The bender.

The very name brings to mind drama and danger, tragedy and determination. That strange and forbidden part of town you always wanted to explore but don’t because society and common sense tell you you might not come back, and if you do come back you might not be the same person. One hangover in a row is enough for some people, but if you do decide to make that trip across the tracks, Dr. Twilite tells you how to do it right.

It seems that in these allegedly more enlightened days, the bender is all but forgotten as a legitimate form of self-exploration and abuse. Now when people talk of destroying themselves through consumption of alcohol, they generally mean overdoing it one night, getting sick later that same evening or early the next morning, then repenting for the remainder of the weekend. This cycle of loathsome behavior is okay if you simply wish to embarrass yourself in front of your friends, but what if you have a deeper, darker wish? What if you long to escape, to disappear from sight and drink unrepentantly and alone for a long period of time, to vanish off the face of the earth for a long “lost” weekend? What then? Then you are aiming to go on a bender.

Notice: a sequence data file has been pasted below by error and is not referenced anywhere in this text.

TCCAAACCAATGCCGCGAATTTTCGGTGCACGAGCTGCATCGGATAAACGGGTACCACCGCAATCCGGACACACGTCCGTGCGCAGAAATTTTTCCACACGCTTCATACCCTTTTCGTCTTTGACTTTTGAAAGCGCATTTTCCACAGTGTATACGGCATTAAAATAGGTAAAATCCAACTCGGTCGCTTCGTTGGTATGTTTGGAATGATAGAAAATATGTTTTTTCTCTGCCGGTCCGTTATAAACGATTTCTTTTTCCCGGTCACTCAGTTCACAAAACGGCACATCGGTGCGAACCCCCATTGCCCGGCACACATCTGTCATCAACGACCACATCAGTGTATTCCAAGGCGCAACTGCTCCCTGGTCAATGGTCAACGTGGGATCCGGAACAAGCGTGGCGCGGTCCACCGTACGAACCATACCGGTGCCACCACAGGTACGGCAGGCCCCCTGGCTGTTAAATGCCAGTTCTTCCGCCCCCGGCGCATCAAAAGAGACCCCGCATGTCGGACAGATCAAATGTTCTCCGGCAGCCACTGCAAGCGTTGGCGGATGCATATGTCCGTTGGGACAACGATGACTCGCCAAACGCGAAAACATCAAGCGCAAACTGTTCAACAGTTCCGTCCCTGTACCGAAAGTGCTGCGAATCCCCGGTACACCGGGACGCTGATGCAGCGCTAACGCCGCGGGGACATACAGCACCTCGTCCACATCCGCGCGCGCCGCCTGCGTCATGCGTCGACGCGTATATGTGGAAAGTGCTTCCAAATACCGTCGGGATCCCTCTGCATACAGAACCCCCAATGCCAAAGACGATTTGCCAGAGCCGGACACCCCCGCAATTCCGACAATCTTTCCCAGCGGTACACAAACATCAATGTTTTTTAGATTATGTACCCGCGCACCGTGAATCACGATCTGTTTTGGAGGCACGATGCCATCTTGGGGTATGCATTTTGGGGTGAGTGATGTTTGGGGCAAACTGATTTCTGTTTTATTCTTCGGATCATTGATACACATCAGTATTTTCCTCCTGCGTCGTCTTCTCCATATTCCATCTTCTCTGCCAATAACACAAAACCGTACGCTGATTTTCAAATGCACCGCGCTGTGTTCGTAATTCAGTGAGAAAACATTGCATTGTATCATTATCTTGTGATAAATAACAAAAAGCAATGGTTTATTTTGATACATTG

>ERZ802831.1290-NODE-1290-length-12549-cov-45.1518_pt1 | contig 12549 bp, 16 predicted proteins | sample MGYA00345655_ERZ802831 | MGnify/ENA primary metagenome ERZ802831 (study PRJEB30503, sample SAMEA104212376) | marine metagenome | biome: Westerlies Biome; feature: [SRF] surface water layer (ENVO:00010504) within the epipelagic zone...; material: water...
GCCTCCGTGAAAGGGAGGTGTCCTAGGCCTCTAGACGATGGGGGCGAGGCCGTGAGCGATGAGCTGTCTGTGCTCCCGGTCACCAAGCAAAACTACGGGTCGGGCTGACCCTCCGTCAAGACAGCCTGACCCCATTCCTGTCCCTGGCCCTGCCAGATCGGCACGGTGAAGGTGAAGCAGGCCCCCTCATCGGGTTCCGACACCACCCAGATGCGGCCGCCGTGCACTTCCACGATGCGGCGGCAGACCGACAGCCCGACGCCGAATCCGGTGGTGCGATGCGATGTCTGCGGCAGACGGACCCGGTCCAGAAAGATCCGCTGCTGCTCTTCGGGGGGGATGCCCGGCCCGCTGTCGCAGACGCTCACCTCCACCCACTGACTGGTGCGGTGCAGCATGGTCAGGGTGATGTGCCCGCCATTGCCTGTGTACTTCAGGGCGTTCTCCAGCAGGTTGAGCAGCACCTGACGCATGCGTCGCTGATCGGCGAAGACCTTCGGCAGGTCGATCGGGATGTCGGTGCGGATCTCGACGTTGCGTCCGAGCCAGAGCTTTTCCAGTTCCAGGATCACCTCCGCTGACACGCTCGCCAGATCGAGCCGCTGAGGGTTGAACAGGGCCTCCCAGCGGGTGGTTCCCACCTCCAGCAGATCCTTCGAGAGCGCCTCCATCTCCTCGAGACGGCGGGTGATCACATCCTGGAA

Defined in the lexicon of drinking slang, a bender is a period of at least three days of continued drunkenness. Why three? Because the weekend is two days long. It’s that third day (quite possibly a workday) that all bets are off, when eyebrows start to raise, when tongues start to cluck, when the amused laughter turns into whispers of concern.

Times past, the bender was saluted as a period when good men went bad, usually for excellent reasons. Maybe the love of their life betrayed them, maybe a loved one passed away, maybe they were laid off, maybe there wasn’t a good reason at all except that natural human desire to see how far you can take something without killing yourself, then walk away relatively unscathed. Being able to say, with all honesty, “Yeah, I went on a real bender after that happened,” is akin to casually mentioning you parachuted behind enemy lines.

The typical recipe for a bender is as follows: 1) Begin drinking within five minutes of waking up, 2) continue drinking, 3) pass out, 4) wake and repeat. Continue this process until a) you’re hospitalized, b) dead or c) you come to your senses and realize you must stop.